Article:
Secret NYPD Doc Teaches Cops To Illegally Loot Sealed Files

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New York The police department has trained its officers to break a long-standing law that prohibits police from snooping into the sealed arrest records of millions of innocent people, according to court documents filed in a trial last week .

The news comes amid a class action lawsuit over the police department’s practice of flouting a state law designed to protect people from discrimination, harassment and other legal consequences of past arrests that no longer exist. ‘have not resulted in a conviction. The Bronx Defenders, a public defense organization, have filed a lawsuit against New York City and the NYPD.

Defense attorneys in New York City say they routinely find NYPD printouts of their clients ‘past sealed arrests in prosecutors’ documents, and law enforcement sources often to run away the sealed arrest records of those killed by the police and political enemies to the media. Eric Garner’s escape sealed arrest story after being killed by police in 2014, for example, is now the matter of a judicial inquiry.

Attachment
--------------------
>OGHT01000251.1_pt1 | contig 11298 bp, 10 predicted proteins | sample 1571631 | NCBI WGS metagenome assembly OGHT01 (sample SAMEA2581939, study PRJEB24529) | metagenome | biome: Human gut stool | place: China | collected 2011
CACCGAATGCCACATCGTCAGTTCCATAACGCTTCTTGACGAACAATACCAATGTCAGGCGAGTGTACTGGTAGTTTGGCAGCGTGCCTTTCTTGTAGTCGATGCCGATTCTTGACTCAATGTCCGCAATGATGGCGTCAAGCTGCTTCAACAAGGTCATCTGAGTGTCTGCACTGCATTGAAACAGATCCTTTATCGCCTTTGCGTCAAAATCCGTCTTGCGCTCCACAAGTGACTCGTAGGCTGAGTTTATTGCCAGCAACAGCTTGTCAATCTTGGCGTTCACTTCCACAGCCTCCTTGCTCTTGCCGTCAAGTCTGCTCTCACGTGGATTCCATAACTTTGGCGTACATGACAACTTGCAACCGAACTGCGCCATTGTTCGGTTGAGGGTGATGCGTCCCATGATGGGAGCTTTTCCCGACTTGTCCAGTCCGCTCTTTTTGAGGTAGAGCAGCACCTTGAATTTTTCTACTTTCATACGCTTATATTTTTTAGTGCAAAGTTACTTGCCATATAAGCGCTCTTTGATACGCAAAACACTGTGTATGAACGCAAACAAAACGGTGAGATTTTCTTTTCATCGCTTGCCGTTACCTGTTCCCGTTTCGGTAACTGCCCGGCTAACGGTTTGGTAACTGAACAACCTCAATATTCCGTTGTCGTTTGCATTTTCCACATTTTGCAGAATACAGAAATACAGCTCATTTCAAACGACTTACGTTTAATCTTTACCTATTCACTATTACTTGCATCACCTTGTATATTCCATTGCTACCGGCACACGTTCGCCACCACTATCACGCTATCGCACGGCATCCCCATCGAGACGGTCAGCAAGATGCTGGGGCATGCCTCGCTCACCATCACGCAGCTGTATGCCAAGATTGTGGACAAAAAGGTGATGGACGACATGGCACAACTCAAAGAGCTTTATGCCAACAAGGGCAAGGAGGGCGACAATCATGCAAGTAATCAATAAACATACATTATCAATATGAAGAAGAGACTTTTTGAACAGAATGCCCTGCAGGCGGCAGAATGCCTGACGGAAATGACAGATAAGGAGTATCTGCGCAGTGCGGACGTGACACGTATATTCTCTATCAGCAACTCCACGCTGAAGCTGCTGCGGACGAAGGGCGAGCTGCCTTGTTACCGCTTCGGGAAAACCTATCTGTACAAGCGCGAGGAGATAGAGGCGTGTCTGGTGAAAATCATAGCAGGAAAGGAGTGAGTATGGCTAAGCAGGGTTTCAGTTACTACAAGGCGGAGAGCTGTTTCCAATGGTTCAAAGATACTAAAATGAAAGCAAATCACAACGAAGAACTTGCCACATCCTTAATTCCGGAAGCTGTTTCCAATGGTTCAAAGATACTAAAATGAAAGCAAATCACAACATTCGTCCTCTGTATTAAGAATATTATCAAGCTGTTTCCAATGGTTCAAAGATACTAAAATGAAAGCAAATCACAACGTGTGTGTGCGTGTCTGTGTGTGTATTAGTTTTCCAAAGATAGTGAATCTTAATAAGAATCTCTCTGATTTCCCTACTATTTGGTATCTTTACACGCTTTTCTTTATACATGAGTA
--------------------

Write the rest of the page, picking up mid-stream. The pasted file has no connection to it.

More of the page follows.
Disregard for the law on records leads to the perpetuation of a racist harassment regime in which bad arrests lead to more bad arrests, a “trash-in, trash-out” cycle, said Niji Jain, a lawyer with the impact of the Bronx Defenders. litigation practice and one of the lawyers in the case.

“In poor communities of color, people are overpolished and bad arrests happen for low-level things that ultimately aren’t proven or prosecutors don’t want to prosecute.”

“In poor communities of color, people are overpolished and bad arrests happen for low-level things that ultimately aren’t proven or prosecutors don’t want to prosecute,” Jain said. “If someone gets arrested like this and the NYPD continues to target, monitor and harass that person based on all those bad arrests from before, it doesn’t help. public interest. It’s just re-victimizing that person.